I just finished another grant application. This is my fourth grant application this year, not including the NSF GRFP. I have another one due in two weeks, and probably another one right after that. So far I have secured $1500 (my plane ticket) and I need about $10,000.
Yesterday Sam really grilled me about my international travel, experiences with culture shock, thoughts on poverty, ability to be strong and flexible, and my mental health. I know he just wants to make sure I'm capable of working at his field site, but it was a little intimidating. But, I think I did a good job of staying positive and strong rather than being intimidated by his questions. I know I can do this.
Then Sam described the painful process of getting permits to do the work I want to do to mentally prepare me for what to expect. There are three separate things I will need to get in-country before I can start my field work at Nyota, and I might have to spend three weeks in the capital city going to offices every day and being very firm but polite in order to get all of them. Geeze, that's practically my whole summer field season. On the bright side, I should only have to go through that lengthy process once, because thereafter it will be renewals which should only take a few days.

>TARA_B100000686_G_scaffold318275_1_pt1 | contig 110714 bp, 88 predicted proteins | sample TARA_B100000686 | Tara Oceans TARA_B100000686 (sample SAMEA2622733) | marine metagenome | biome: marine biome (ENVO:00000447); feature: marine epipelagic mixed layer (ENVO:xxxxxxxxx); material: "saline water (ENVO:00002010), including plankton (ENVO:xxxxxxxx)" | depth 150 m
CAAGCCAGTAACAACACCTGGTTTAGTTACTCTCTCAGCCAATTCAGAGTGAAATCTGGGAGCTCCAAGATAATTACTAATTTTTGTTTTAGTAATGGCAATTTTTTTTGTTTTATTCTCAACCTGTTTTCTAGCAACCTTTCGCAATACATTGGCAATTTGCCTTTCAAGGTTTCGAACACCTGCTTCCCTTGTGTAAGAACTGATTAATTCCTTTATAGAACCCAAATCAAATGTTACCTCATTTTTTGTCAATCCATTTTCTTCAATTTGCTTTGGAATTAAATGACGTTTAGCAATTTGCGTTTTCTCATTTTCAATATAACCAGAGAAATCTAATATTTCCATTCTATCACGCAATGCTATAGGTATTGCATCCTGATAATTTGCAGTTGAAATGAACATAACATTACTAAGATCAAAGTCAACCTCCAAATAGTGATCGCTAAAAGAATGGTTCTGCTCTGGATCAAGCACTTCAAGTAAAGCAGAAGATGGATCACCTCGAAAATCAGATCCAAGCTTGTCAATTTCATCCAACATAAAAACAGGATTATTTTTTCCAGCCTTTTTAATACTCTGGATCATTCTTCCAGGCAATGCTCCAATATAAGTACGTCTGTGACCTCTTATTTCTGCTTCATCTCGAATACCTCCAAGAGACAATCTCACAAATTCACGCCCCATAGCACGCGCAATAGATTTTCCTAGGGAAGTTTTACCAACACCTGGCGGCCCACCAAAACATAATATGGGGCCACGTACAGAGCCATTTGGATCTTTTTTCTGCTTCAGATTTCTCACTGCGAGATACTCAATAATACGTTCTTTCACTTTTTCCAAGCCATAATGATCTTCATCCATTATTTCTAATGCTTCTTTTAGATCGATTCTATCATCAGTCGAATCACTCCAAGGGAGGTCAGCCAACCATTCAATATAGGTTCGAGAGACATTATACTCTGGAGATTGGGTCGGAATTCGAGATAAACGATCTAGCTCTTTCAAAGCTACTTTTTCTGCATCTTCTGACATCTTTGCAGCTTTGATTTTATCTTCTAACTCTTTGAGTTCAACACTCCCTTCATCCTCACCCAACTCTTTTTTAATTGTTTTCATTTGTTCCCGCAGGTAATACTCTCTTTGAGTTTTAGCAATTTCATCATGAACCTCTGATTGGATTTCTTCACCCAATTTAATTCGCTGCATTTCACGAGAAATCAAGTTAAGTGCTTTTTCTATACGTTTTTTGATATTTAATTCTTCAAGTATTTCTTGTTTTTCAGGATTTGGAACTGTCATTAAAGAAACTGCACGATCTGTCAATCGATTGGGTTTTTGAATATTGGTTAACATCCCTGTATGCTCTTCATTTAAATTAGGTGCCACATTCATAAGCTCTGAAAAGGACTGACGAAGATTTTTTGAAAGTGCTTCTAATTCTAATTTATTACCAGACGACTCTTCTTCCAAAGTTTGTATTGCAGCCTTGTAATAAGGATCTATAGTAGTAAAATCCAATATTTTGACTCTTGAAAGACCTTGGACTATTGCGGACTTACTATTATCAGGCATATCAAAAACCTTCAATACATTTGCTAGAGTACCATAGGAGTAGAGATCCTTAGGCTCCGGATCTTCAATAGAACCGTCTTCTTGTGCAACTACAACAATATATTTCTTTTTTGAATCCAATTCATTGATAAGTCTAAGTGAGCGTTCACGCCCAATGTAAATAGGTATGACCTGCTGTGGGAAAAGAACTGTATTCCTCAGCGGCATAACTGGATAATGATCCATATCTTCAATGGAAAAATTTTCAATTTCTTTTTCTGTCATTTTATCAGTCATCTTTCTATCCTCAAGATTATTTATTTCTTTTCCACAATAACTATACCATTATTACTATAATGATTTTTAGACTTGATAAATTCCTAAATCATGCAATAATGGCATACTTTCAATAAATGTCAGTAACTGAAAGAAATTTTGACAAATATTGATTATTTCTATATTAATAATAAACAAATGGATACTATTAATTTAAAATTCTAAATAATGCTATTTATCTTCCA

In order to start this lengthy permitting process, I need to write a clear, comprehensive plan of the type of research activities I'll be doing for my entire Ph.D. in 6-10 pages in the next two weeks. You see, it has to mention everything I might possibly do so that two years from now if someone says, "You don't have permission to do that with critters," I can point to the line in my permit application where I mentioned that possibility. Otherwise, I run the risk of having to go through the arduous process described above more than once. (Remember this is all in addition to my university's required animal protocols).